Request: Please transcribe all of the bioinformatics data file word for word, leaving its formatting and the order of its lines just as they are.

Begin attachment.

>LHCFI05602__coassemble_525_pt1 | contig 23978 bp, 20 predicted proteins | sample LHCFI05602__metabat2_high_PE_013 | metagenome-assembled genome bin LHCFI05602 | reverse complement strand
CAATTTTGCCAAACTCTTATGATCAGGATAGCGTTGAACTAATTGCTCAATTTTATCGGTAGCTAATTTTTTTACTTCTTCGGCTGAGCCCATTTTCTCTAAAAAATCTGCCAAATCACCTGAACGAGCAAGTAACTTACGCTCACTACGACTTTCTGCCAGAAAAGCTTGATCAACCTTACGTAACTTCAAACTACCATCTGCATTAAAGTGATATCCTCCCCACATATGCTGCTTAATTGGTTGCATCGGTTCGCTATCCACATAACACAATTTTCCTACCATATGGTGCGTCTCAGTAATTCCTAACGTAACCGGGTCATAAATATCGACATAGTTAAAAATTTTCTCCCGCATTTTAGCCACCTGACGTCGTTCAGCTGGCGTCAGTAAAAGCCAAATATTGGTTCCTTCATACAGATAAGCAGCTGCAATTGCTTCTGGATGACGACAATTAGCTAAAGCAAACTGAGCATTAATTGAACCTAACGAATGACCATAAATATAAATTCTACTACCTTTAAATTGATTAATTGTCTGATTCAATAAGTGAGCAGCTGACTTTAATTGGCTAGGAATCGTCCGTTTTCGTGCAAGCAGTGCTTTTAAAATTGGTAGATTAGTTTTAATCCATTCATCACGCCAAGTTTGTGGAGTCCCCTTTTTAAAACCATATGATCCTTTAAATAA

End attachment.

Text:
>LHCFI05602__coassemble_525_pt1 | contig 23978 bp, 20 predicted proteins | sample LHCFI05602__metabat2_high_PE_013 | metagenome-assembled genome bin LHCFI05602 | reverse complement strand
CAATTTTGCCAAACTCTTATGATCAGGATAGCGTTGAACTAATTGCTCAATTTTATCGGTAGCTAATTTTTTTACTTCTTCGGCTGAGCCCATTTTCTCTAAAAAATCTGCCAAATCACCTGAACGAGCAAGTAACTTACGCTCACTACGACTTTCTGCCAGAAAAGCTTGATCAACCTTACGTAACTTCAAACTACCATCTGCATTAAAGTGATATCCTCCCCACATATGCTGCTTAATTGGTTGCATCGGTTCGCTATCCACATAACACAATTTTCCTACCATATGGTGCGTCTCAGTAATTCCTAACGTAACCGGGTCATAAATATCGACATAGTTAAAAATTTTCTCCCGCATTTTAGCCACCTGACGTCGTTCAGCTGGCGTCAGTAAAAGCCAAATATTGGTTCCTTCATACAGATAAGCAGCTGCAATTGCTTCTGGATGACGACAATTAGCTAAAGCAAACTGAGCATTAATTGAACCTAACGAATGACCATAAATATAAATTCTACTACCTTTAAATTGATTAATTGTCTGATTCAATAAGTGAGCAGCTGACTTTAATTGGCTAGGAATCGTCCGTTTTCGTGCAAGCAGTGCTTTTAAAATTGGTAGATTAGTTTTAATCCATTCATCACGCCAAGTTTGTGGAGTCCCCTTTTTAAAACCATATGATCCTTTAAATAA